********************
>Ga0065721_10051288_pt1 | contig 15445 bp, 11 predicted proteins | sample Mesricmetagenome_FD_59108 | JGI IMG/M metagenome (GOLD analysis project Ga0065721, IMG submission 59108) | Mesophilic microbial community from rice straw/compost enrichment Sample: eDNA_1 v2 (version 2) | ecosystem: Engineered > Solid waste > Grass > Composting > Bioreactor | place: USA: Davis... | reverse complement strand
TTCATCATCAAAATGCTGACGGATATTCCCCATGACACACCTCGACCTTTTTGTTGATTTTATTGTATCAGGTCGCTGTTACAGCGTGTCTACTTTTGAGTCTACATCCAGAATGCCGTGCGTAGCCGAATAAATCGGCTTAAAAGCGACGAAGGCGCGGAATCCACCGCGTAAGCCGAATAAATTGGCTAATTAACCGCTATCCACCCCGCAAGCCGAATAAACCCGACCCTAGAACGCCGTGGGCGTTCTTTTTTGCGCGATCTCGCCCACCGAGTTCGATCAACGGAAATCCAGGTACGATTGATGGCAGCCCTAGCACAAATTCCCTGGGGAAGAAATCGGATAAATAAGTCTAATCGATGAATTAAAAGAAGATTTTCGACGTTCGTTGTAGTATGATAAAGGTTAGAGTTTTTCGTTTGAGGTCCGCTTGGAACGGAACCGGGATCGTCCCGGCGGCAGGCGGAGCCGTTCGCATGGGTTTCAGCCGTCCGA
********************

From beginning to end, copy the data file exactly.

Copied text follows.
>Ga0065721_10051288_pt1 | contig 15445 bp, 11 predicted proteins | sample Mesricmetagenome_FD_59108 | JGI IMG/M metagenome (GOLD analysis project Ga0065721, IMG submission 59108) | Mesophilic microbial community from rice straw/compost enrichment Sample: eDNA_1 v2 (version 2) | ecosystem: Engineered > Solid waste > Grass > Composting > Bioreactor | place: USA: Davis... | reverse complement strand
TTCATCATCAAAATGCTGACGGATATTCCCCATGACACACCTCGACCTTTTTGTTGATTTTATTGTATCAGGTCGCTGTTACAGCGTGTCTACTTTTGAGTCTACATCCAGAATGCCGTGCGTAGCCGAATAAATCGGCTTAAAAGCGACGAAGGCGCGGAATCCACCGCGTAAGCCGAATAAATTGGCTAATTAACCGCTATCCACCCCGCAAGCCGAATAAACCCGACCCTAGAACGCCGTGGGCGTTCTTTTTTGCGCGATCTCGCCCACCGAGTTCGATCAACGGAAATCCAGGTACGATTGATGGCAGCCCTAGCACAAATTCCCTGGGGAAGAAATCGGATAAATAAGTCTAATCGATGAATTAAAAGAAGATTTTCGACGTTCGTTGTAGTATGATAAAGGTTAGAGTTTTTCGTTTGAGGTCCGCTTGGAACGGAACCGGGATCGTCCCGGCGGCAGGCGGAGCCGTTCGCATGGGTTTCAGCCGTCCGA